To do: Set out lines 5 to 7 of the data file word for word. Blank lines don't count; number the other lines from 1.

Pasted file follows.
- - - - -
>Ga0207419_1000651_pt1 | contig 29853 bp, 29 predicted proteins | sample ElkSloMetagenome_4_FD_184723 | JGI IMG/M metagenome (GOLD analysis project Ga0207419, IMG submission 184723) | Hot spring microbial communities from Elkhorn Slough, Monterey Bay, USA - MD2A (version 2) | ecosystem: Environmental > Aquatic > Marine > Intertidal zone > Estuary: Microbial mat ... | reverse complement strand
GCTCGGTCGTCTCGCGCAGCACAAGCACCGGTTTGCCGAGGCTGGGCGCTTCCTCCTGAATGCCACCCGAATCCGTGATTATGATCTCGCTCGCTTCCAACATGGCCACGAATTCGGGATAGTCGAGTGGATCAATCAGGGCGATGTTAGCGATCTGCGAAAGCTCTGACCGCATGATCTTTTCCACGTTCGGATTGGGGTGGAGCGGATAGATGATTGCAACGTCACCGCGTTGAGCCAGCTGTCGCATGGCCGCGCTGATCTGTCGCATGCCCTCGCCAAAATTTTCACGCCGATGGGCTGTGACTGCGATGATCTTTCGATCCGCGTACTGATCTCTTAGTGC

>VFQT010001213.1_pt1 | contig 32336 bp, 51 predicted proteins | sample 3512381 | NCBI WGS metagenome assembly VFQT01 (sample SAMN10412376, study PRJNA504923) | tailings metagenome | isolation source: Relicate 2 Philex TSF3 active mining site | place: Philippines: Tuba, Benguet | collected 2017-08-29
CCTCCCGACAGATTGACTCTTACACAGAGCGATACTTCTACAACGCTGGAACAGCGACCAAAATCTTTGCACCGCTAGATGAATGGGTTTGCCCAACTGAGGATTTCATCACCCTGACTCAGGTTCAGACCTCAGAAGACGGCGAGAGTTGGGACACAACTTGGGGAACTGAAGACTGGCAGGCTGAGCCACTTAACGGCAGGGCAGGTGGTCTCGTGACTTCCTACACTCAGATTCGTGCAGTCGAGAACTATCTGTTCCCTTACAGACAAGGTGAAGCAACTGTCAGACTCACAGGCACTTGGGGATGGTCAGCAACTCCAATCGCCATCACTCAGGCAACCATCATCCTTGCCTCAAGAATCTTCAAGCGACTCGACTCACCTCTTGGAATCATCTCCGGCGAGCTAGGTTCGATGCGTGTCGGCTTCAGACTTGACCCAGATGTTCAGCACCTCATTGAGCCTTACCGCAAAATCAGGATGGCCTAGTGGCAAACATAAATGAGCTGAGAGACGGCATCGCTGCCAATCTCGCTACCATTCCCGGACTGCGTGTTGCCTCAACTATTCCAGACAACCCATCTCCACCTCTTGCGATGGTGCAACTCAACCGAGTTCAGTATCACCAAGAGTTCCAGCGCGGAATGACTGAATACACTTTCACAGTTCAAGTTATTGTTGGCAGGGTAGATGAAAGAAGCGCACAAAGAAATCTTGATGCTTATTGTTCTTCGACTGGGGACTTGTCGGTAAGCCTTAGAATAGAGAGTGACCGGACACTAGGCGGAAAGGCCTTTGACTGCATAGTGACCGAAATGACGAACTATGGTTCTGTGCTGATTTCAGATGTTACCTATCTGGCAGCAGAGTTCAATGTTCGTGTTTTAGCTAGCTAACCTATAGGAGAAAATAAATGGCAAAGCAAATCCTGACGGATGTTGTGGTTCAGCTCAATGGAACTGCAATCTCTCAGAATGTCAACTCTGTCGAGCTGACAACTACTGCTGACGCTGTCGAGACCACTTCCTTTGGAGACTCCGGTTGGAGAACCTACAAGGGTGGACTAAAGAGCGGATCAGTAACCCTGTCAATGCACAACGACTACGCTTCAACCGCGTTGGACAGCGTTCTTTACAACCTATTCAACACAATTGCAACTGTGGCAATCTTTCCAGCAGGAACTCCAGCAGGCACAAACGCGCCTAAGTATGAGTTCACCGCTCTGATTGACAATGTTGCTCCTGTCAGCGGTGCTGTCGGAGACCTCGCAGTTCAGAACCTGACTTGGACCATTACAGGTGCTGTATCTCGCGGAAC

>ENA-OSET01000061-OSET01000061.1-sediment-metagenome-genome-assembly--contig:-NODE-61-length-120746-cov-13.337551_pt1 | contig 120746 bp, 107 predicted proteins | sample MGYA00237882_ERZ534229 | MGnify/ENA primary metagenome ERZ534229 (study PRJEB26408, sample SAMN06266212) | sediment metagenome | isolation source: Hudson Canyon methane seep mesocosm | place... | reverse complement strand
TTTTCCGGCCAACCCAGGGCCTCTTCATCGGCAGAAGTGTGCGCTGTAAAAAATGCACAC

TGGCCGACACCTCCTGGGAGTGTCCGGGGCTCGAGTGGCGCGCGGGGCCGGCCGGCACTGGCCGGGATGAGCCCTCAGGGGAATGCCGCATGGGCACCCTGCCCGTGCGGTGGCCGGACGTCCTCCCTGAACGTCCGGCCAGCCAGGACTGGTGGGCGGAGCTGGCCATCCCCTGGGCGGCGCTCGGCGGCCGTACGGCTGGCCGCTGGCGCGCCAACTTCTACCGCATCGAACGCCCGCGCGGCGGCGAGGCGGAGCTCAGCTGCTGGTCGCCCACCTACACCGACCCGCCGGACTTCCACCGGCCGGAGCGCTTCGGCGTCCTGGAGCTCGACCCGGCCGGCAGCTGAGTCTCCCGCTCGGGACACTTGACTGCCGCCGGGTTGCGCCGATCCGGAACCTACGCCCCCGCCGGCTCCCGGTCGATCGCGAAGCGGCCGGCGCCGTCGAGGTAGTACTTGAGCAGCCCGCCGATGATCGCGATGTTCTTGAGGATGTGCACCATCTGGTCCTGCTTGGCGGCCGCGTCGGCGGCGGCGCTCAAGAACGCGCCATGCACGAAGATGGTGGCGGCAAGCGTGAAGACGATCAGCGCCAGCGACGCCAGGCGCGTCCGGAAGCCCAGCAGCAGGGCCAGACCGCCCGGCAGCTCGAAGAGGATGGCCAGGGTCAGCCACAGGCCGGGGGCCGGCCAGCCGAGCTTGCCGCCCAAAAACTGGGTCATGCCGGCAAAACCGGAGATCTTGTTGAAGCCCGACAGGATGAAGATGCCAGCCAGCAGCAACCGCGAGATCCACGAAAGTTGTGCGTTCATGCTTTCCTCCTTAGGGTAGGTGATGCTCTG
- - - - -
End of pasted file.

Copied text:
>ENA-OSET01000061-OSET01000061.1-sediment-metagenome-genome-assembly--contig:-NODE-61-length-120746-cov-13.337551_pt1 | contig 120746 bp, 107 predicted proteins | sample MGYA00237882_ERZ534229 | MGnify/ENA primary metagenome ERZ534229 (study PRJEB26408, sample SAMN06266212) | sediment metagenome | isolation source: Hudson Canyon methane seep mesocosm | place... | reverse complement strand
TTTTCCGGCCAACCCAGGGCCTCTTCATCGGCAGAAGTGTGCGCTGTAAAAAATGCACAC

TGGCCGACACCTCCTGGGAGTGTCCGGGGCTCGAGTGGCGCGCGGGGCCGGCCGGCACTGGCCGGGATGAGCCCTCAGGGGAATGCCGCATGGGCACCCTGCCCGTGCGGTGGCCGGACGTCCTCCCTGAACGTCCGGCCAGCCAGGACTGGTGGGCGGAGCTGGCCATCCCCTGGGCGGCGCTCGGCGGCCGTACGGCTGGCCGCTGGCGCGCCAACTTCTACCGCATCGAACGCCCGCGCGGCGGCGAGGCGGAGCTCAGCTGCTGGTCGCCCACCTACACCGACCCGCCGGACTTCCACCGGCCGGAGCGCTTCGGCGTCCTGGAGCTCGACCCGGCCGGCAGCTGAGTCTCCCGCTCGGGACACTTGACTGCCGCCGGGTTGCGCCGATCCGGAACCTACGCCCCCGCCGGCTCCCGGTCGATCGCGAAGCGGCCGGCGCCGTCGAGGTAGTACTTGAGCAGCCCGCCGATGATCGCGATGTTCTTGAGGATGTGCACCATCTGGTCCTGCTTGGCGGCCGCGTCGGCGGCGGCGCTCAAGAACGCGCCATGCACGAAGATGGTGGCGGCAAGCGTGAAGACGATCAGCGCCAGCGACGCCAGGCGCGTCCGGAAGCCCAGCAGCAGGGCCAGACCGCCCGGCAGCTCGAAGAGGATGGCCAGGGTCAGCCACAGGCCGGGGGCCGGCCAGCCGAGCTTGCCGCCCAAAAACTGGGTCATGCCGGCAAAACCGGAGATCTTGTTGAAGCCCGACAGGATGAAGATGCCAGCCAGCAGCAACCGCGAGATCCACGAAAGTTGTGCGTTCATGCTTTCCTCCTTAGGGTAGGTGATGCTCTG